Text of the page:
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San Jose’s Cesar Chavez Plaza was covered with rn”maverick flying red messengers” on rnAug. 9. The game was partly inspired by William Shakespeare’s “A Midsummer Night’s Dream” and is rnmeant to be played outside. Because of the aerial rnviews captured by the wireless camera, it is likened to a dream-like state.
The balloons used in artistic expression by Jenny Marketou are filled with helium, and rnsuspended using a 30-foot-long tether.
New York artist Katie Salen (on left) developed the rules for “99 Red Balloons.” The game is ideally played with nine teams and 18 balloons. Each team is led by a “Spy Fairy” and “Aerial Navigator.” The Aerial Navigator has a tech-free red balloon to attract the public, while the Spy Fairy has a balloon equipped with a wireless camera. The game’s objective is to re-create the game of hide and seek and document what is improvised and found.
About half of the balloons in the art display include a small, wireless camera. Jenny rnMarketou, the artist who developed the art project, has been interested in the development rnof surveillance for many years.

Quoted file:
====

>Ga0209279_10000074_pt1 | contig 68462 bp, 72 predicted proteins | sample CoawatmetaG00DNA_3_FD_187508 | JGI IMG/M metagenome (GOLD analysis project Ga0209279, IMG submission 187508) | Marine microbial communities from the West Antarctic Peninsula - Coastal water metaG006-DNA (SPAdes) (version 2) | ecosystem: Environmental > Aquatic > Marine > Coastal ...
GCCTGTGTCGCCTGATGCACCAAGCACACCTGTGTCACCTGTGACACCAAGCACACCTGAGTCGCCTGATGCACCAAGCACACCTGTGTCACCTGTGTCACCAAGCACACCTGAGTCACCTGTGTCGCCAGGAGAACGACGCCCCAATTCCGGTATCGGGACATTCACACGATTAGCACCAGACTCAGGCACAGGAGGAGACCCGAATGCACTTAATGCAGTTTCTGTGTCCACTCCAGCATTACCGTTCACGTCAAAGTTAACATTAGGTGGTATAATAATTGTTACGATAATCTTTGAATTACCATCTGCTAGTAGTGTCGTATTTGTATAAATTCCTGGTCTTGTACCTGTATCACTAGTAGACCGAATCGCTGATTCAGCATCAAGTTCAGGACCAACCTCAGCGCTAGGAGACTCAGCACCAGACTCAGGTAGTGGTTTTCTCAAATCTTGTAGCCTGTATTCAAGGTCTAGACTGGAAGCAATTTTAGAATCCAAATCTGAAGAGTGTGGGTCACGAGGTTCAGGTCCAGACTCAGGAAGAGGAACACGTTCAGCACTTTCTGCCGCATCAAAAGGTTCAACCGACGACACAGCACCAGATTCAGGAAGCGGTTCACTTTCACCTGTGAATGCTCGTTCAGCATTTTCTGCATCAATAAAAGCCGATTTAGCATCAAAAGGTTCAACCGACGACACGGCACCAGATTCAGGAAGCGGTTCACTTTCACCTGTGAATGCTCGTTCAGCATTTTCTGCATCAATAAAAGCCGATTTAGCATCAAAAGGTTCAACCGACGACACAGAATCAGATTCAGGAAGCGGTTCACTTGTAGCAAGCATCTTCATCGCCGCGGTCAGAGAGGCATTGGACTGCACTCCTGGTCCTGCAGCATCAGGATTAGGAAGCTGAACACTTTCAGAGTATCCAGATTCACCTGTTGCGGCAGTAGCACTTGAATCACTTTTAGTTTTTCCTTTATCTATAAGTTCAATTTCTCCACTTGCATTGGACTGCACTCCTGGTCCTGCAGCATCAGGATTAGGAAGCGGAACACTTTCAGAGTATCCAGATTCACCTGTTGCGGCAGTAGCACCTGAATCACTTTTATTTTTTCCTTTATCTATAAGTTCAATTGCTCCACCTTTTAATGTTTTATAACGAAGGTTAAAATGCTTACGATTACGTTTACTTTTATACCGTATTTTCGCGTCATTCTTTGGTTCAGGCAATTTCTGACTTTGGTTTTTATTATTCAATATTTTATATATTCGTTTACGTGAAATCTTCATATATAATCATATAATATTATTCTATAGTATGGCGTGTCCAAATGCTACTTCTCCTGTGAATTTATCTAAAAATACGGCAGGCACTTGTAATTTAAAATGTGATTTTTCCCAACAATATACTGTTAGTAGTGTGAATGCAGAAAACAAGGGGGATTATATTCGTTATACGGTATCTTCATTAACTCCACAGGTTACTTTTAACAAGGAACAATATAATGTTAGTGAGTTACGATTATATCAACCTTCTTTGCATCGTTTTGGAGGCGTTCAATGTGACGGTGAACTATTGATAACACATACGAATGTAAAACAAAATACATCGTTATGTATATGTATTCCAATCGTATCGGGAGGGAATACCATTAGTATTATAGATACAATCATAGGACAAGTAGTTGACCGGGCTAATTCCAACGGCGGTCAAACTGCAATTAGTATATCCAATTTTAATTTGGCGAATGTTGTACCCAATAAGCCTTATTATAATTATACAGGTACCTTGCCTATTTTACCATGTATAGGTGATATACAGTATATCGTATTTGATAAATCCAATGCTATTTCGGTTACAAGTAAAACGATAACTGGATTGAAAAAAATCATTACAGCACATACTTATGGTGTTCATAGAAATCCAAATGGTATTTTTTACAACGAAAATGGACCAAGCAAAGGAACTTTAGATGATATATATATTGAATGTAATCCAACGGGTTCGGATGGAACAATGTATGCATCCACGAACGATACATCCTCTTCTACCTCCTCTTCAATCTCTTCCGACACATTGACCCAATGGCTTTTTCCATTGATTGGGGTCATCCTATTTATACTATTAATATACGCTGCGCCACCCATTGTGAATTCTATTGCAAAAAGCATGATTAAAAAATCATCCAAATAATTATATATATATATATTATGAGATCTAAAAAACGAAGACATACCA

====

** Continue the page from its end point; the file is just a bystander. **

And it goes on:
On Net Surveillance Systems, Inc. provided the technology used to capture and archive rnimages retrieved by the wireless cameras used on the red balloons. They can get feeds from rnup to four cameras at one time, though Marketou claims to have had a more efficient rnexperience with analog rather than wireless systems.
Both Jenny Marketou and Karen Salen claim to have seen some really interesting images from rnso high in the sky. Marketou, while interviewed, commented on the response people have rnwhen seeing themselves from the birds-eye view angle. When shown, most captured on aerial rnvideo are surprised since they have never seen themselves from that perspective.